Alex Trepan: Detection Comes Late

Part 2 (read part one here)

Alex gazed around the room, in hopes of locating the chair that was definitely here yesterday. He wandered off, leaving the interesting orange lady to her own gazing. Of course, the chair was in the kitchenette, where he’d used it to check whether there were any further bottles of rum hiding on top of the cupboards. Joyously he had apparently prepared for such an occasion and reaped the rewards of his planning. One reaps what one sows and so far he only had a sore head to show for it.

 Belatedly he realised that he was now a good deal closer to the tea making paraphernalia and might have to adopt a societal norm.

“Would you care for a cup of tea?” he asked.

“Oh, only if it’s no trouble,” she began.

“Well…” Alex sighed deeply and grimaced at the ache in his forehead. His visitor immediately offered to help. With his visitor engaged Alex was able to re-arrange furniture to conceal the worst of his nature, and button his trousers more completely. He sank onto the bed, and let her be soothed by the tea making ritual.

She was much calmer when she sat down on the chair behind the tiny stained table and placed both mugs of tea it.

“You found everything?” Alex couldn’t help but ask.

“Almost, you don’t seem to have any milk or sugar. There was only one tea bag so I’ve given it a good squeeze in both mugs. Well, my mug. That’s a jar,” she motioned towards my drink, “Sorry.”

“That’s fine, I prefer glass anyway,” it was time to shut up again, “so, you were saying…”

“Oh yes, yes I must have been. Hmm. Well Mr Trepan, as we discussed before I need your help.” This was accompanied by a wash of emotion which crashed against Alex’s head. He swayed in the rush of panic and fear, and clutched at the glass jar of tea before him. It was of course far too hot to hold comfortably.

“Oh dear, are you sure you don’t have a concussion, you really don’t seem very well.” She actually did have really pretty eyes.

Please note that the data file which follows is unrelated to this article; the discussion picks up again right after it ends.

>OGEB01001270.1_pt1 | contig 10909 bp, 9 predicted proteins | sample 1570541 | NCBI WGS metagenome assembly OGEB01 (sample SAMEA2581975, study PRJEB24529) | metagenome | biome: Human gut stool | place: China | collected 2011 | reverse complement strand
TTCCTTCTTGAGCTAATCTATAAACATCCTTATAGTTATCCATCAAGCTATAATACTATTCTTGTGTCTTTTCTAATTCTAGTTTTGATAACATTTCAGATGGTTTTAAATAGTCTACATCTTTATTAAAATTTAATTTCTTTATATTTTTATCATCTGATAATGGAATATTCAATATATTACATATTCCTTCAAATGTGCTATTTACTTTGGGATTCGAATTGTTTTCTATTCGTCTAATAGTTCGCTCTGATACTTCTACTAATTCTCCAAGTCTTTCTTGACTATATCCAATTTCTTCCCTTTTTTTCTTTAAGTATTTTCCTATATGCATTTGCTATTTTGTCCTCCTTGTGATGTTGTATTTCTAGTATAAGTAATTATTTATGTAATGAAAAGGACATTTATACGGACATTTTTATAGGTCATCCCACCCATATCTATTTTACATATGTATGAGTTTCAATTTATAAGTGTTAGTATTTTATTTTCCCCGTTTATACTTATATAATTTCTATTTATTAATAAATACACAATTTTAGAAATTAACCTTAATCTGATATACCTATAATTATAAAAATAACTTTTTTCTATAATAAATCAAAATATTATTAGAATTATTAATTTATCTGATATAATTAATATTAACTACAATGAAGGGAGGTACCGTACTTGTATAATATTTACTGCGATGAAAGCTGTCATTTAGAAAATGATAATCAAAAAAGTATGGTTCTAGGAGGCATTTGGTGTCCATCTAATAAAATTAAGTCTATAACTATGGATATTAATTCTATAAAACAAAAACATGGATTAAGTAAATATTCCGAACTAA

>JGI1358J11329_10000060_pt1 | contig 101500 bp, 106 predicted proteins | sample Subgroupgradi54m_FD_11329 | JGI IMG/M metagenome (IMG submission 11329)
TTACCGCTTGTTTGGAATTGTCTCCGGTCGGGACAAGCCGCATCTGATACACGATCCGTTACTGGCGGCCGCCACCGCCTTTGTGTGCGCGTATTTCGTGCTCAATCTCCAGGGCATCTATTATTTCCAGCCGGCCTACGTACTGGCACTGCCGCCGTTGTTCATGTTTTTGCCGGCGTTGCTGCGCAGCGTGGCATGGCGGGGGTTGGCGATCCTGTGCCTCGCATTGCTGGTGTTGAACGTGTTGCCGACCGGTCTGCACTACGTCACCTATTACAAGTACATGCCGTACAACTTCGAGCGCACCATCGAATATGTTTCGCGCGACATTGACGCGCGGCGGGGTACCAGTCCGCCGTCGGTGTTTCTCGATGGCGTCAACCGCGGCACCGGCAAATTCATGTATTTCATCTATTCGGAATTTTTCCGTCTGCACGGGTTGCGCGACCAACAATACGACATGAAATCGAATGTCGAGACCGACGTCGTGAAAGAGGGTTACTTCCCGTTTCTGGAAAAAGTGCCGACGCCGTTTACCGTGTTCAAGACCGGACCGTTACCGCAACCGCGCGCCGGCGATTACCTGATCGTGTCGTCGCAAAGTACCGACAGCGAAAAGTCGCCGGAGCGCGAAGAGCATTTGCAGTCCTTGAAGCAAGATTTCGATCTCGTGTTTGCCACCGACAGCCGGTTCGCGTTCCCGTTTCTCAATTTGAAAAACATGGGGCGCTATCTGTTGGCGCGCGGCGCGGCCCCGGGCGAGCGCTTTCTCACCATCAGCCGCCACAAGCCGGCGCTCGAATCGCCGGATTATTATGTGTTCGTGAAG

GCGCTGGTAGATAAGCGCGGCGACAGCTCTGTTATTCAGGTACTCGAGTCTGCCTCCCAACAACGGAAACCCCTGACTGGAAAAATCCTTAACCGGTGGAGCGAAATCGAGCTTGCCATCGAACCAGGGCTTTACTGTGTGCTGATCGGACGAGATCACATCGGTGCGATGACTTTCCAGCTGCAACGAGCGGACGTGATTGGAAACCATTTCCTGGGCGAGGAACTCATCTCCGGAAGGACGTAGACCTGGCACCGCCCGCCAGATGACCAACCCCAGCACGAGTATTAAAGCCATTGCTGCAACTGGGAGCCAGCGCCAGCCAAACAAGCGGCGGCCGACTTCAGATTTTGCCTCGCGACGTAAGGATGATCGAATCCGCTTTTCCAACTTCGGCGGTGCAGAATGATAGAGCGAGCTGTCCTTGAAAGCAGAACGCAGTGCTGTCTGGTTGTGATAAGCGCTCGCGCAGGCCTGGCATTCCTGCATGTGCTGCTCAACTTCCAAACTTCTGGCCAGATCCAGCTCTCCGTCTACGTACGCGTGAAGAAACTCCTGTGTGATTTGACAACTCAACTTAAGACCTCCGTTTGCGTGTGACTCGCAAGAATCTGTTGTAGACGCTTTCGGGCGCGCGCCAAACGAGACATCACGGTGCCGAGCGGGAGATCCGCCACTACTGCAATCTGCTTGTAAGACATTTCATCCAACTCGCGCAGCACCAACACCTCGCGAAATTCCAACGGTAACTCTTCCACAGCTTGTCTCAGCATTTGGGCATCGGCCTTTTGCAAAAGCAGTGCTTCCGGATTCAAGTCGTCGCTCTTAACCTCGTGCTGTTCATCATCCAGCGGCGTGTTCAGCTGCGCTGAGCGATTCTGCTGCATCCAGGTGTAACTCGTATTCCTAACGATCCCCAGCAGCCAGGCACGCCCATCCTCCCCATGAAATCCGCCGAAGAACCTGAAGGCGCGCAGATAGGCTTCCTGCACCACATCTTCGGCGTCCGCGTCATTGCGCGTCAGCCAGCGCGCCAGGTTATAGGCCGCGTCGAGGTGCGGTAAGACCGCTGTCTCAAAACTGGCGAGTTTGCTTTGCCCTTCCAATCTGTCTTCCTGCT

“Perhaps a little… this can be a dangerous business you know.” Alex hazarded, “maybe we should just recap where we’re up to so far, to be sure we’re on the same page.” Or book, even genre would be a good start he thought. Damn it, what is her name?

“Of course,” she opened her handbag, a leather thing unnecessarily fringed with coloured cut-out Scottish terriers. Thankfully the first thing out was a plastic folder with a neat sticker in the top right corner with ‘Alison Seales – Assistant Deputy Administrative Co-ordinator of Clerical Relations’. An excellent start.

“Four days ago one of our employees didn’t come to work, a day later her house burned to the ground. I’ve been trying to contact her family but all of the contact numbers are dead lines.”

“Mmm. That’s certainly unusual.”

“That’s what you said yesterday.”

“Well yeah, I still think it’s unusual.”

“Have you managed to find anything out yet?”

“Ah, no. Not as such, it’s rather early in the day to have any news I’m afraid. I was wondering, Miss Seales, what exactly was her role in your company?”

“Alison,” Alex mentally punched himself, but did pick up on his once-again anonymous visitor’s pulse of concern at the name, “Alison was- is a vital networking component of our administrative team. She took responsibility for coordinating all of the clerical aspects of the meetings as well as the more important task of identifying those who could best contribute to any given agenda item. She has a real gift for that.”

“Mmm, it is an awfully long job title,” Alex mused, “she liaised with a lot of clients I suppose.”

“Oh certainly not. No, that would have been most inappropriate. If she needed information about a client she would most certainly have come to me.”

Alex was growing desperate, without even a name he was pretty much screwed for continuing the conversation.